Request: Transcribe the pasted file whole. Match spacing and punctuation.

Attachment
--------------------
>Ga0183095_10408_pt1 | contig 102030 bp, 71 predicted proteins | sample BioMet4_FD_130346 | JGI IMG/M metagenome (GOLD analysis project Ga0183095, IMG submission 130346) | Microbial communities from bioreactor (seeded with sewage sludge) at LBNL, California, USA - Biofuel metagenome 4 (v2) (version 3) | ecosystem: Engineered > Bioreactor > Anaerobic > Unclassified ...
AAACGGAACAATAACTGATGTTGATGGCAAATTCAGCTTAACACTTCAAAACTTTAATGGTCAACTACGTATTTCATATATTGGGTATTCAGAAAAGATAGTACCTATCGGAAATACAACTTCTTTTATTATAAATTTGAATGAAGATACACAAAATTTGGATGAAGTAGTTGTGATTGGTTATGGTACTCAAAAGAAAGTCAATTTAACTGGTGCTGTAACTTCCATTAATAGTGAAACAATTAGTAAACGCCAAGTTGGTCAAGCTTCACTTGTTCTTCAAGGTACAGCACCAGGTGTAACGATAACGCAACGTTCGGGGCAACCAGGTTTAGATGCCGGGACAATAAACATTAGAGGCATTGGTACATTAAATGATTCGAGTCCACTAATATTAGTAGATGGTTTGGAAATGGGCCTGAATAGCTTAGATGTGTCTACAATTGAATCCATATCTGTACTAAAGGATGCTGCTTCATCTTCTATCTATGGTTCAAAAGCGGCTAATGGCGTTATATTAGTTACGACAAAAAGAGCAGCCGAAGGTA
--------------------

>Ga0183095_10408_pt1 | contig 102030 bp, 71 predicted proteins | sample BioMet4_FD_130346 | JGI IMG/M metagenome (GOLD analysis project Ga0183095, IMG submission 130346) | Microbial communities from bioreactor (seeded with sewage sludge) at LBNL, California, USA - Biofuel metagenome 4 (v2) (version 3) | ecosystem: Engineered > Bioreactor > Anaerobic > Unclassified ...
AAACGGAACAATAACTGATGTTGATGGCAAATTCAGCTTAACACTTCAAAACTTTAATGGTCAACTACGTATTTCATATATTGGGTATTCAGAAAAGATAGTACCTATCGGAAATACAACTTCTTTTATTATAAATTTGAATGAAGATACACAAAATTTGGATGAAGTAGTTGTGATTGGTTATGGTACTCAAAAGAAAGTCAATTTAACTGGTGCTGTAACTTCCATTAATAGTGAAACAATTAGTAAACGCCAAGTTGGTCAAGCTTCACTTGTTCTTCAAGGTACAGCACCAGGTGTAACGATAACGCAACGTTCGGGGCAACCAGGTTTAGATGCCGGGACAATAAACATTAGAGGCATTGGTACATTAAATGATTCGAGTCCACTAATATTAGTAGATGGTTTGGAAATGGGCCTGAATAGCTTAGATGTGTCTACAATTGAATCCATATCTGTACTAAAGGATGCTGCTTCATCTTCTATCTATGGTTCAAAAGCGGCTAATGGCGTTATATTAGTTACGACAAAAAGAGCAGCCGAAGGTA